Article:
Batman Conspiracy Theories Abound in ‘Critical Paranoia 2’


When you digest the Batman-themed conspiracy-theory YouTube videos that guerrilla film programmer Ernest J. Ramon unearthed for the Critical Paranoia 2: Dark Night Rising docu-compilation (screening again on 6/30 at the Spectacle Theater), you watch them as if your weirdest friend has got you baked — and assembled for you the maddest Bat-playlist.

In an introductory clip, an adenoidal voice enhanced by a booming Wizard of Oz–style echo effect claims that “Batman” takes his name from “Bat.” And “Bat” is the feminine form of the Egyptian word “Ba,” meaning “the element of the human soul temporarily submerged in darkness and suffering.” Onscreen, Batman’s totemic yellow insignia is juxtaposed against a constellation of stars. “This is why Batman’s logo is a giant image of the Milky Way,” the man says. “And that is why we project it onto the night sky.”

A harsh blast of white noise interrupts this amateurish astrological presentation. Ramon has changed the channel. Now we see an unnamed Unsolved Mysteries–style TV segment on the Mothman, an urban legend said to have visited the sites of impending disasters. An announcer tells us that the Mothman gets his name from “a local copy editor at the newspaper, inspired by the hit TV series Batman.” The Batman series in question is shown to be the campy 1966 Adam West–Burt Ward vehicle, and the copy editor, the newspaper, and the “local” town are not identified.

White noise again. The distinctive, silky-smooth voice actor Keith David (The Thing, They Live) talks about comic books and 9-11. You might think: Now we’re getting somewhere. There’s a History Channel logo in the corner, so if you block out Ramon’s cackling, you can make an educated guess about what program is being excerpted next. (Wikipedia suggests that it’s Comic Book Superheroes Unmasked.) But for now, you focus on David’s spiel: “Nobody could have imagined 9-11…unless they read comic books.” This transition is visually supported by a panel from an old Batman comic book, presumably from the Forties or Fifties. In the comic, Two-Face wonders aloud: “Blow up the twin towers? Possible, but what do I get out of it besides Batman’s death?”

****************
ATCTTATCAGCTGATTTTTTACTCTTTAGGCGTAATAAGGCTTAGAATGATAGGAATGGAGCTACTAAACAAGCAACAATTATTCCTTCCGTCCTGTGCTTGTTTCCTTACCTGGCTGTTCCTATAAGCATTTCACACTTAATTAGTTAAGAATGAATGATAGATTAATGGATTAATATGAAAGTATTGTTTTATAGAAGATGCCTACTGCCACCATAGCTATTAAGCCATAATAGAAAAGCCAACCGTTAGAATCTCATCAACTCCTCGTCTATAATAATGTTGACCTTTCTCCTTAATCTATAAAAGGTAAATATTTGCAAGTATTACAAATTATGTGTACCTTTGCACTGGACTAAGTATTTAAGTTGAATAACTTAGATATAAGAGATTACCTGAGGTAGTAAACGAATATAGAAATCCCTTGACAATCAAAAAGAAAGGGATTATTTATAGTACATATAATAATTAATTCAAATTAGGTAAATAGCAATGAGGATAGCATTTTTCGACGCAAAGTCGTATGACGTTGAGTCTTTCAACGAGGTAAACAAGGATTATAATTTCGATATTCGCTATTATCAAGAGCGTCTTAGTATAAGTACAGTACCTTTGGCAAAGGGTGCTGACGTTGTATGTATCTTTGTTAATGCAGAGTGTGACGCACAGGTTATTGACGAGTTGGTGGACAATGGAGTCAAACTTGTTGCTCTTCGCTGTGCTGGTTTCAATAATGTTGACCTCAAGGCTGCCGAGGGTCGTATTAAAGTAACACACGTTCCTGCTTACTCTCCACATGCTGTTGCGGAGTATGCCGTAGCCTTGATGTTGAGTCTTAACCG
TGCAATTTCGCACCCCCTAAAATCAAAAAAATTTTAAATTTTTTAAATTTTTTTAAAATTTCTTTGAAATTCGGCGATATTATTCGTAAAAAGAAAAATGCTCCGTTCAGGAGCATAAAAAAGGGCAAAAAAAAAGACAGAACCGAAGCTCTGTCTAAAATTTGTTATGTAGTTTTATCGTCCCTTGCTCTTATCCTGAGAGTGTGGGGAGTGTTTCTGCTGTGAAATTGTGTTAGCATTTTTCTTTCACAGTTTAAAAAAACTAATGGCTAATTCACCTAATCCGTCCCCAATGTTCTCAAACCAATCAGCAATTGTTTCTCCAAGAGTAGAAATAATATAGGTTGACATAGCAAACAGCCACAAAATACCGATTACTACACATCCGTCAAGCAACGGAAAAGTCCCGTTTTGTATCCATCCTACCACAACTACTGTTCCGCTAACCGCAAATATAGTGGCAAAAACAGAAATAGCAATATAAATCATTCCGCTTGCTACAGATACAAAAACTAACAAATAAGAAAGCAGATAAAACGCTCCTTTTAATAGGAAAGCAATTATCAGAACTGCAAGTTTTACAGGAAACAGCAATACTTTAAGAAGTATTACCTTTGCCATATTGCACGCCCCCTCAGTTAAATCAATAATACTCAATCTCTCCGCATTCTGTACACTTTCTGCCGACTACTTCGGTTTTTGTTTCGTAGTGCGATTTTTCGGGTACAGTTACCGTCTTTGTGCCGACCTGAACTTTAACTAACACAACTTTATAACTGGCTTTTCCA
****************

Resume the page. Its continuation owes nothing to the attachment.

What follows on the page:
Then you hear the voice of Frank Miller, the comic-book pioneer whose bleak, hysterical The Dark Knight Returns miniseries is now considered one of the most galvanizing comics of the 1980s. Miller insists that he submitted his script for The Dark Knight Rises Again, a sequel to The Dark Knight Returns, one day after 9-11. In it, Batman attacks a skyscraper by crashing his Batplane into it.

Before you can protest too much — Miller may be a war-hawk, but he has recently conceded that invading Iraq was a mistake — Ramon changes the channel.

Ramon is unpredictably fickle, and this isn’t the film you were expecting based on its cryptic trailer. Instead, you probably expected something like Room 237, Rodney Ascher’s documentary highlighting paranoiac preoccupations and styles of analysis in several conspiracy theorists’ readings of The Shining.